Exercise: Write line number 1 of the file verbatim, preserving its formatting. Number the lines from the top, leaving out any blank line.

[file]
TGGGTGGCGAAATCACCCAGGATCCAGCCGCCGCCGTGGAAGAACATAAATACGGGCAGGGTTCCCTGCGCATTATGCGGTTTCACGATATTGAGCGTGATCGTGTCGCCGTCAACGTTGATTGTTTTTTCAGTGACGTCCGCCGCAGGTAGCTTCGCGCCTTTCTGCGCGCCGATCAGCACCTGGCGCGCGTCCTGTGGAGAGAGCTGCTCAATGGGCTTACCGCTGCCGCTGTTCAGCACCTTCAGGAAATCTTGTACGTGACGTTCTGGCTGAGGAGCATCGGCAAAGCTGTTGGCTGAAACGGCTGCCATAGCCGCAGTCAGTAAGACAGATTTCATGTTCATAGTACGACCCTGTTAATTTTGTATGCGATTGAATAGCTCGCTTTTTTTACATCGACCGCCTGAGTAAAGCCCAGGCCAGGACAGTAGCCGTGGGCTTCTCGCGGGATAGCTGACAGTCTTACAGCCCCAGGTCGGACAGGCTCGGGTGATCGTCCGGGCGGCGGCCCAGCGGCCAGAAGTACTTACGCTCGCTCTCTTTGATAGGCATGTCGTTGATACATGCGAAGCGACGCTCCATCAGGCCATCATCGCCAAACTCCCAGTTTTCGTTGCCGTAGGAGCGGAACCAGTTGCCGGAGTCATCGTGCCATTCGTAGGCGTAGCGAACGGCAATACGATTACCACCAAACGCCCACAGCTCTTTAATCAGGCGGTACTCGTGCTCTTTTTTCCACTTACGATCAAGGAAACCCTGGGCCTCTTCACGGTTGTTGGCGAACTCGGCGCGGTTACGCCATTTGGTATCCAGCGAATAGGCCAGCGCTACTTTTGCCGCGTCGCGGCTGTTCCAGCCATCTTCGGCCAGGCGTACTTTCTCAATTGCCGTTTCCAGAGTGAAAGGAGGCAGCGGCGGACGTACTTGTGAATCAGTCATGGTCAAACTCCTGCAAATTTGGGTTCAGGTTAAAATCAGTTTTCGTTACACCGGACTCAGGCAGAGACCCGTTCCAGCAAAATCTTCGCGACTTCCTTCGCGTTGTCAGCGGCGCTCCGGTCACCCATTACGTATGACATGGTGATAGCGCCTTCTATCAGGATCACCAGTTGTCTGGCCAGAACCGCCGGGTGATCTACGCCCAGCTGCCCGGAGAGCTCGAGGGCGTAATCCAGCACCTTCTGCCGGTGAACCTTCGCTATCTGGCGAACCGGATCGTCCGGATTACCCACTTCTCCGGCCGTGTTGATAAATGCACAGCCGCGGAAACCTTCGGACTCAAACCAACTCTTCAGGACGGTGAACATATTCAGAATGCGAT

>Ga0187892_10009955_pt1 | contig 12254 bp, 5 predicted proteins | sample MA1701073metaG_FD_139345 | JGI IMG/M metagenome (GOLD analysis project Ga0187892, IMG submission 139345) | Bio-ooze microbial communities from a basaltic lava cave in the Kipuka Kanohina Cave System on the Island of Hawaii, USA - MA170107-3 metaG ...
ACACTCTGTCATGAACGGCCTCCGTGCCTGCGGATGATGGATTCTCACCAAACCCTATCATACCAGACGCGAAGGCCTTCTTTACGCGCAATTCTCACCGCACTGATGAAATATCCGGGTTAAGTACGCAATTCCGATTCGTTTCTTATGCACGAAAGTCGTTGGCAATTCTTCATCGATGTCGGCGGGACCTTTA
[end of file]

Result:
TGGGTGGCGAAATCACCCAGGATCCAGCCGCCGCCGTGGAAGAACATAAATACGGGCAGGGTTCCCTGCGCATTATGCGGTTTCACGATATTGAGCGTGATCGTGTCGCCGTCAACGTTGATTGTTTTTTCAGTGACGTCCGCCGCAGGTAGCTTCGCGCCTTTCTGCGCGCCGATCAGCACCTGGCGCGCGTCCTGTGGAGAGAGCTGCTCAATGGGCTTACCGCTGCCGCTGTTCAGCACCTTCAGGAAATCTTGTACGTGACGTTCTGGCTGAGGAGCATCGGCAAAGCTGTTGGCTGAAACGGCTGCCATAGCCGCAGTCAGTAAGACAGATTTCATGTTCATAGTACGACCCTGTTAATTTTGTATGCGATTGAATAGCTCGCTTTTTTTACATCGACCGCCTGAGTAAAGCCCAGGCCAGGACAGTAGCCGTGGGCTTCTCGCGGGATAGCTGACAGTCTTACAGCCCCAGGTCGGACAGGCTCGGGTGATCGTCCGGGCGGCGGCCCAGCGGCCAGAAGTACTTACGCTCGCTCTCTTTGATAGGCATGTCGTTGATACATGCGAAGCGACGCTCCATCAGGCCATCATCGCCAAACTCCCAGTTTTCGTTGCCGTAGGAGCGGAACCAGTTGCCGGAGTCATCGTGCCATTCGTAGGCGTAGCGAACGGCAATACGATTACCACCAAACGCCCACAGCTCTTTAATCAGGCGGTACTCGTGCTCTTTTTTCCACTTACGATCAAGGAAACCCTGGGCCTCTTCACGGTTGTTGGCGAACTCGGCGCGGTTACGCCATTTGGTATCCAGCGAATAGGCCAGCGCTACTTTTGCCGCGTCGCGGCTGTTCCAGCCATCTTCGGCCAGGCGTACTTTCTCAATTGCCGTTTCCAGAGTGAAAGGAGGCAGCGGCGGACGTACTTGTGAATCAGTCATGGTCAAACTCCTGCAAATTTGGGTTCAGGTTAAAATCAGTTTTCGTTACACCGGACTCAGGCAGAGACCCGTTCCAGCAAAATCTTCGCGACTTCCTTCGCGTTGTCAGCGGCGCTCCGGTCACCCATTACGTATGACATGGTGATAGCGCCTTCTATCAGGATCACCAGTTGTCTGGCCAGAACCGCCGGGTGATCTACGCCCAGCTGCCCGGAGAGCTCGAGGGCGTAATCCAGCACCTTCTGCCGGTGAACCTTCGCTATCTGGCGAACCGGATCGTCCGGATTACCCACTTCTCCGGCCGTGTTGATAAATGCACAGCCGCGGAAACCTTCGGACTCAAACCAACTCTTCAGGACGGTGAACATATTCAGAATGCGAT